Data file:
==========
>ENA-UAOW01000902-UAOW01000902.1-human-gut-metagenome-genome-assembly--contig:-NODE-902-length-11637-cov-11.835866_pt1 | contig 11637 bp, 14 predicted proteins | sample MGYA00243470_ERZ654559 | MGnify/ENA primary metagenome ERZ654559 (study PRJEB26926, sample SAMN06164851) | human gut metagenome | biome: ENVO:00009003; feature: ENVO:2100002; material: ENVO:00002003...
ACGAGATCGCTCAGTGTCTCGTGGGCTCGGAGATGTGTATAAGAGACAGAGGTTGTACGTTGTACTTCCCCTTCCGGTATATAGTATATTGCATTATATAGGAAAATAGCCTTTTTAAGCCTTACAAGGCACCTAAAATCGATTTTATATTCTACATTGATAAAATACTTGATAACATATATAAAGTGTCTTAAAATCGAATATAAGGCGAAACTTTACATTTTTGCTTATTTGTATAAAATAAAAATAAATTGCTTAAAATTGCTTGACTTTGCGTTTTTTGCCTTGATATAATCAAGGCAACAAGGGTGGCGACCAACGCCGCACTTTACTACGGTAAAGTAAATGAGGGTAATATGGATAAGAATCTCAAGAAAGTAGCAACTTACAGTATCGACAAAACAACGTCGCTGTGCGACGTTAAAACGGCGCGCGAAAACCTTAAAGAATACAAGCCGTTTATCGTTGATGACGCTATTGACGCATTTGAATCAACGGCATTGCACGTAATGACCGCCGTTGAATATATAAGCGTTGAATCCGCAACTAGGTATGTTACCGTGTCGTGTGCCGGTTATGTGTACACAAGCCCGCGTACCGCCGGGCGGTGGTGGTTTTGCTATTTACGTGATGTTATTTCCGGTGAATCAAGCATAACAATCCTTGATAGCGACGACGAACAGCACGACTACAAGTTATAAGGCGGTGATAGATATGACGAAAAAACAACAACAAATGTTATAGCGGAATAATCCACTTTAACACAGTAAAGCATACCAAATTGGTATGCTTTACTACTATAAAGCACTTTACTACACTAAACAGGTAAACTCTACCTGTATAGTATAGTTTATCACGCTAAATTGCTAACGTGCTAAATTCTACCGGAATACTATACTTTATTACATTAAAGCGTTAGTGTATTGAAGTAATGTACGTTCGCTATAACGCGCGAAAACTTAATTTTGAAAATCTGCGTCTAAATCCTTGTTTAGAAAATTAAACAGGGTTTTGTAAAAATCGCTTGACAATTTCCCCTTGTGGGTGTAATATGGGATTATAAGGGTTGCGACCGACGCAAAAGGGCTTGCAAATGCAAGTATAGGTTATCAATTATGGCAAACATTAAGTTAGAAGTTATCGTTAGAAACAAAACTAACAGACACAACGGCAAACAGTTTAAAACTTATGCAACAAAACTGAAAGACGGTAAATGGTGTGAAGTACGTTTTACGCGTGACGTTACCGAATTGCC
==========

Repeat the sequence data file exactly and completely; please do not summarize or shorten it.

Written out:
>ENA-UAOW01000902-UAOW01000902.1-human-gut-metagenome-genome-assembly--contig:-NODE-902-length-11637-cov-11.835866_pt1 | contig 11637 bp, 14 predicted proteins | sample MGYA00243470_ERZ654559 | MGnify/ENA primary metagenome ERZ654559 (study PRJEB26926, sample SAMN06164851) | human gut metagenome | biome: ENVO:00009003; feature: ENVO:2100002; material: ENVO:00002003...
ACGAGATCGCTCAGTGTCTCGTGGGCTCGGAGATGTGTATAAGAGACAGAGGTTGTACGTTGTACTTCCCCTTCCGGTATATAGTATATTGCATTATATAGGAAAATAGCCTTTTTAAGCCTTACAAGGCACCTAAAATCGATTTTATATTCTACATTGATAAAATACTTGATAACATATATAAAGTGTCTTAAAATCGAATATAAGGCGAAACTTTACATTTTTGCTTATTTGTATAAAATAAAAATAAATTGCTTAAAATTGCTTGACTTTGCGTTTTTTGCCTTGATATAATCAAGGCAACAAGGGTGGCGACCAACGCCGCACTTTACTACGGTAAAGTAAATGAGGGTAATATGGATAAGAATCTCAAGAAAGTAGCAACTTACAGTATCGACAAAACAACGTCGCTGTGCGACGTTAAAACGGCGCGCGAAAACCTTAAAGAATACAAGCCGTTTATCGTTGATGACGCTATTGACGCATTTGAATCAACGGCATTGCACGTAATGACCGCCGTTGAATATATAAGCGTTGAATCCGCAACTAGGTATGTTACCGTGTCGTGTGCCGGTTATGTGTACACAAGCCCGCGTACCGCCGGGCGGTGGTGGTTTTGCTATTTACGTGATGTTATTTCCGGTGAATCAAGCATAACAATCCTTGATAGCGACGACGAACAGCACGACTACAAGTTATAAGGCGGTGATAGATATGACGAAAAAACAACAACAAATGTTATAGCGGAATAATCCACTTTAACACAGTAAAGCATACCAAATTGGTATGCTTTACTACTATAAAGCACTTTACTACACTAAACAGGTAAACTCTACCTGTATAGTATAGTTTATCACGCTAAATTGCTAACGTGCTAAATTCTACCGGAATACTATACTTTATTACATTAAAGCGTTAGTGTATTGAAGTAATGTACGTTCGCTATAACGCGCGAAAACTTAATTTTGAAAATCTGCGTCTAAATCCTTGTTTAGAAAATTAAACAGGGTTTTGTAAAAATCGCTTGACAATTTCCCCTTGTGGGTGTAATATGGGATTATAAGGGTTGCGACCGACGCAAAAGGGCTTGCAAATGCAAGTATAGGTTATCAATTATGGCAAACATTAAGTTAGAAGTTATCGTTAGAAACAAAACTAACAGACACAACGGCAAACAGTTTAAAACTTATGCAACAAAACTGAAAGACGGTAAATGGTGTGAAGTACGTTTTACGCGTGACGTTACCGAATTGCC